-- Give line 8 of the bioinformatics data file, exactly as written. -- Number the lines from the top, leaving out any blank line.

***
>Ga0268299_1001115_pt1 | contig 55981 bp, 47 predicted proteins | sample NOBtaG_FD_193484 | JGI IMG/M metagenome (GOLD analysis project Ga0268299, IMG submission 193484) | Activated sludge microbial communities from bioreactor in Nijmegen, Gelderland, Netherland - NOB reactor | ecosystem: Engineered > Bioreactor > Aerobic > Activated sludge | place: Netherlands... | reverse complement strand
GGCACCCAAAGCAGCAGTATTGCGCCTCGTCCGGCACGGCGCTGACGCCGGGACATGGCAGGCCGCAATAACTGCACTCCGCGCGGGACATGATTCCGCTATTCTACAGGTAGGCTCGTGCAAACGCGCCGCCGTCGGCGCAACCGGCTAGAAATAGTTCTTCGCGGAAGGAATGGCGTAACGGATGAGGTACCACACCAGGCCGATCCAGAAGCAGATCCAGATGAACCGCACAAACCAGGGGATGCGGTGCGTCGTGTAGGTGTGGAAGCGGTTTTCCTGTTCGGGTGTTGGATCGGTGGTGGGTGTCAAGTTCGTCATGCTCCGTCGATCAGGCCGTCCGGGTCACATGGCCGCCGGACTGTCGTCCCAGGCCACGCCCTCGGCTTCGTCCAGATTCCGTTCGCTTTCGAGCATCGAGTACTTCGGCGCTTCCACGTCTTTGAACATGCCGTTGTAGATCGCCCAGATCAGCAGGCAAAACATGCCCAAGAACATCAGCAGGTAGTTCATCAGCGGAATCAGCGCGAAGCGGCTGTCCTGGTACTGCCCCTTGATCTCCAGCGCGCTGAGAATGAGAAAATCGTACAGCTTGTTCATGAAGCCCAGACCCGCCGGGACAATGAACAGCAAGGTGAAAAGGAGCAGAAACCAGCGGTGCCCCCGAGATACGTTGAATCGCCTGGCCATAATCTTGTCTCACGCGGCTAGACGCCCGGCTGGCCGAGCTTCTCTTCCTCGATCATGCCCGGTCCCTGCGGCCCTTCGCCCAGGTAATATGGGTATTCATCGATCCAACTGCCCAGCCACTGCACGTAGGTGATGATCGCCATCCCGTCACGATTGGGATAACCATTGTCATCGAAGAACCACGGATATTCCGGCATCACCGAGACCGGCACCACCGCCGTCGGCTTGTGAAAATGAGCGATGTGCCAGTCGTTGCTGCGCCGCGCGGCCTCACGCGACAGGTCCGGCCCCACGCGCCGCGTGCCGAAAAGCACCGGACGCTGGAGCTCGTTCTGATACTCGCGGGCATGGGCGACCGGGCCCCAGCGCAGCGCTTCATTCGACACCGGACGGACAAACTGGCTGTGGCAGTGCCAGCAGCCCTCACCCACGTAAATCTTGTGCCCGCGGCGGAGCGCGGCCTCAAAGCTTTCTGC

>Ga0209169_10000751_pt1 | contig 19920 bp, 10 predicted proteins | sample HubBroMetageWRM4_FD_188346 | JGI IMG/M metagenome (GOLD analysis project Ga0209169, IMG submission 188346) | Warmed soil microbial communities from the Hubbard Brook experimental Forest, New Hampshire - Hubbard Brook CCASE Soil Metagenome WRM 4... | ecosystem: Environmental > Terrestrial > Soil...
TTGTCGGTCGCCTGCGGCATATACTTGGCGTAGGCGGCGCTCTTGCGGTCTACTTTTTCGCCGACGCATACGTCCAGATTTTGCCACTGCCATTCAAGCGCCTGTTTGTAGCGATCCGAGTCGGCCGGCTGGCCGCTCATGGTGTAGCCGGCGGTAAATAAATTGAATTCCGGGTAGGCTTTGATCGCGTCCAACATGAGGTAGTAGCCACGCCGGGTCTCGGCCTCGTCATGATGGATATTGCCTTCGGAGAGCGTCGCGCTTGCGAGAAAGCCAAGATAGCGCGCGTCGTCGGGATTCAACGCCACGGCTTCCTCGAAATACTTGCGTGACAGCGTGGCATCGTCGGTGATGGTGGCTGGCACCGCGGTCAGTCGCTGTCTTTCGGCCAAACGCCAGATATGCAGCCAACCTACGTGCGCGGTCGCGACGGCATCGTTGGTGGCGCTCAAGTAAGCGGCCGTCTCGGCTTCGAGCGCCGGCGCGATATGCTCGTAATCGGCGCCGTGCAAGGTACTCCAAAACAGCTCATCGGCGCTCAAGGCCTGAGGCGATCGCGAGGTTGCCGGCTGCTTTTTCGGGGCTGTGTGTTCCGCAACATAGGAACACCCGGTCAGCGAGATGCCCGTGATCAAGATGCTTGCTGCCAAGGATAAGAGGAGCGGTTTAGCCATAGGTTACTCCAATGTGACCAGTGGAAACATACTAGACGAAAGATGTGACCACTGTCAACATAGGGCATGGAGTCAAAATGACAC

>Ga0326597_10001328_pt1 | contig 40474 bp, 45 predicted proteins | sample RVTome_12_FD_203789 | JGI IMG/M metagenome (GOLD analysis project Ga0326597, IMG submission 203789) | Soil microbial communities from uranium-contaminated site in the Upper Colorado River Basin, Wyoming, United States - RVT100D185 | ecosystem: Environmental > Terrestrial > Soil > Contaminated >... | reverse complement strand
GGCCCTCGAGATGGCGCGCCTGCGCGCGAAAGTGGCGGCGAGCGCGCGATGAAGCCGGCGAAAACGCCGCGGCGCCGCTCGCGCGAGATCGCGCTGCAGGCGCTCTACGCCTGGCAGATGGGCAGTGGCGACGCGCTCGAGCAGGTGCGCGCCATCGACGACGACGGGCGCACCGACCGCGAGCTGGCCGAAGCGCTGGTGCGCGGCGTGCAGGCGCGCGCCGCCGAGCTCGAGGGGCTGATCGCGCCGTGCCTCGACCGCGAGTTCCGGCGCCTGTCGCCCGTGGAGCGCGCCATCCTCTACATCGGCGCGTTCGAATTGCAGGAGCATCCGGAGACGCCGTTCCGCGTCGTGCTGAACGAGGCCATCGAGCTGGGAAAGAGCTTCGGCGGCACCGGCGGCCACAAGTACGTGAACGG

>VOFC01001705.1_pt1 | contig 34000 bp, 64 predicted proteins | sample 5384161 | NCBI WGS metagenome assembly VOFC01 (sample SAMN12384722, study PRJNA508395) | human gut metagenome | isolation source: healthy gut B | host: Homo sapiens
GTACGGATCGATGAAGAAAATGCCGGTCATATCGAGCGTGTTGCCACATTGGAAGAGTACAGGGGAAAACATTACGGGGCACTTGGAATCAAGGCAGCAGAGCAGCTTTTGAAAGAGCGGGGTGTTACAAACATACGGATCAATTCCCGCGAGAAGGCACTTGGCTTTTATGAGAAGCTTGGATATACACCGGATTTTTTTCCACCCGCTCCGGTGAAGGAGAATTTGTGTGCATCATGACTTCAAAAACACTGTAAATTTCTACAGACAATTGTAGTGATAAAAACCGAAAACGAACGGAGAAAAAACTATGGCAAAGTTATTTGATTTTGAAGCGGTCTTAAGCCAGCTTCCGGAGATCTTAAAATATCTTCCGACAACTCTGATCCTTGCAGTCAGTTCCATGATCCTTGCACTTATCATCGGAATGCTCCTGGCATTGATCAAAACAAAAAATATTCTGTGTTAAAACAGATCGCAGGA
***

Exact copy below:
GTACGGATCGATGAAGAAAATGCCGGTCATATCGAGCGTGTTGCCACATTGGAAGAGTACAGGGGAAAACATTACGGGGCACTTGGAATCAAGGCAGCAGAGCAGCTTTTGAAAGAGCGGGGTGTTACAAACATACGGATCAATTCCCGCGAGAAGGCACTTGGCTTTTATGAGAAGCTTGGATATACACCGGATTTTTTTCCACCCGCTCCGGTGAAGGAGAATTTGTGTGCATCATGACTTCAAAAACACTGTAAATTTCTACAGACAATTGTAGTGATAAAAACCGAAAACGAACGGAGAAAAAACTATGGCAAAGTTATTTGATTTTGAAGCGGTCTTAAGCCAGCTTCCGGAGATCTTAAAATATCTTCCGACAACTCTGATCCTTGCAGTCAGTTCCATGATCCTTGCACTTATCATCGGAATGCTCCTGGCATTGATCAAAACAAAAAATATTCTGTGTTAAAACAGATCGCAGGA